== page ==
The middle-class idyll of a 1950’s white suburban utopia is disturbed, when a house is broken into.
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Suburbicon is the 1950’s American dream. It’s the kind of estate where children play freely, the postman says a friendly hello, and every family shares their sugar. They are also white—very, very white.
Gardner Lodge (Matt Damon) is enjoying this suburban bliss, when the unthinkable happens—his home is invaded, and his wife is murdered. It’s a chilling sequence of events, in a suburb that is supposedly free from all society’s ills.
His wife’s sister (Julianne Moore) moves in to help raise Gardner’s son, as the investigation takes place. Meanwhile, much to the horror of Suburbicon’s residents, a black family moves into the white neighbourhood. With the town’s attention firmly on discomforting this family, nobody seems to notice the disturbing events taking place at the Lodge home.
Suburbicon interweaves two stories designed to tell of the horrors of white post-war suburbia. Just beneath the surface of the American dream, lay an ugly core, where racism and violence are wilfully ignored.
As the viewer, our attention is primarily on the white family’s dramas, all while the terrible racist torment takes a background role. This appears to be a deliberate ploy by director George Clooney, whose message is not so subtle—whiteness and white problems are privileged, and as a terrible consequence, the horrors of racism are never given the spotlight they deserve.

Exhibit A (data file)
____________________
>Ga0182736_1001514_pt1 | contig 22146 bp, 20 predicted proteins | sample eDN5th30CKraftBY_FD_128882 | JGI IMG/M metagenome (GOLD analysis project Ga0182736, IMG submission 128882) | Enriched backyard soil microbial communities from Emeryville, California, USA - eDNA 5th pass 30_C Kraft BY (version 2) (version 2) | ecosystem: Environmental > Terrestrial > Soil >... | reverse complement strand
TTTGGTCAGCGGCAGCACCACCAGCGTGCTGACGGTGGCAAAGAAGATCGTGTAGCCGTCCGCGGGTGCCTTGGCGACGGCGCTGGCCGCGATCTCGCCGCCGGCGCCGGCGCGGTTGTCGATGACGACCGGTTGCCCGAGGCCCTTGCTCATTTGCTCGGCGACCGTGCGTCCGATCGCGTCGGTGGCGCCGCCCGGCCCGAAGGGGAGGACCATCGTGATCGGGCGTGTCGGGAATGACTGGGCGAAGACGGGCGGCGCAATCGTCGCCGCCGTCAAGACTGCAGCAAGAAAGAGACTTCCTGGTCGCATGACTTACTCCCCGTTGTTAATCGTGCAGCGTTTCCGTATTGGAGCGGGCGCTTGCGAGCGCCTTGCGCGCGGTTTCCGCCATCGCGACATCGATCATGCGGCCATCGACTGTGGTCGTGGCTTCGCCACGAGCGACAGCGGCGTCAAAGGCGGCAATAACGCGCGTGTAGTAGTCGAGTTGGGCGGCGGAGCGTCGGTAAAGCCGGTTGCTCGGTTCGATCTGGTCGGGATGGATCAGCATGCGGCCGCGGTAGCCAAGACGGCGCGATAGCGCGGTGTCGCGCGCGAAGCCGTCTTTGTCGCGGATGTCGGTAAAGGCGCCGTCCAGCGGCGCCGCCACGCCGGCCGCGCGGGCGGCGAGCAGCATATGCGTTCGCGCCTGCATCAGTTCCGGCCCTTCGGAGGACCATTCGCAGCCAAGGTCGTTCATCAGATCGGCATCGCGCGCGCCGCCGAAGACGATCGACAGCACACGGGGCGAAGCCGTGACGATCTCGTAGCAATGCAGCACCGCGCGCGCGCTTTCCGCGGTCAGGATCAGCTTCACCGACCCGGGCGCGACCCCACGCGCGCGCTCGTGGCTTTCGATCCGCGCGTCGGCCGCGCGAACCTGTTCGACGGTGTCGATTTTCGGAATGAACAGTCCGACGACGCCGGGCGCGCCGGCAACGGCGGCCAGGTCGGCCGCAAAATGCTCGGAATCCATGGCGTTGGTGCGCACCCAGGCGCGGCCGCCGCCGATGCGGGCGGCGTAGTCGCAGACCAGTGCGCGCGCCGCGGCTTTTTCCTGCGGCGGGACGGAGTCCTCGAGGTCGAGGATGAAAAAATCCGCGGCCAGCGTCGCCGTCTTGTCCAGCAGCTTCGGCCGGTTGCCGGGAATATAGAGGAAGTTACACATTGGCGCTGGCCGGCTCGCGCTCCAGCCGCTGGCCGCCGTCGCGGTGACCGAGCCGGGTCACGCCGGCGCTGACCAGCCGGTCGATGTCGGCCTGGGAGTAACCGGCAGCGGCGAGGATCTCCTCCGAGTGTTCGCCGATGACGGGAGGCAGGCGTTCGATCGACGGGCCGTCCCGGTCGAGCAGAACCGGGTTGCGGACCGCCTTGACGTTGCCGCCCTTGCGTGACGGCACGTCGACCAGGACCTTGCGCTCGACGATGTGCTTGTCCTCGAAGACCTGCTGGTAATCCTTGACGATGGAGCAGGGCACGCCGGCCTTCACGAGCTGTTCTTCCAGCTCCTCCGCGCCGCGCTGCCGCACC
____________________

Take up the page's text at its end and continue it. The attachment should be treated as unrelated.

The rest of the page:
It is a film that questions what we are comfortable with. It would seem it is easier for people to be horrified by the murder of a white woman, than to engage deeply with the ugliness of racism.
While I take Clooney’s point, and I appreciate the dark humour he injects into the murder plot, I’m not sure I’m at ease with the meshing of these two stories. With the powerful words of I am Not Your Negro still fresh in my mind, even with the best of intentions, I’m not sure a white lens once again trying to tell black stories is the best one.
Like the story itself, I feel quite split as to how I feel about this film. On the one hand, the murder story is well crafted, wickedly dark in its humour and brilliantly acted by both Damon and Moore. On the other, there is a really important story about racism, hatred and segregation that intentionally—and rightly—leaves you very, very uncomfortable.
Suburbicon is an intriguing commentary on post-war America that uses satire to critique the values embedded in the time. In true Coen Brothers style, it borders on the obscene and the absurd, in order to make insightful observations about the human condition.
Director: George Clooney
Stars: Matt Damon, Julianne Moore
Runtime: 1hr 44 mins
Release Date: October 26
Reviewer Rating: 3/5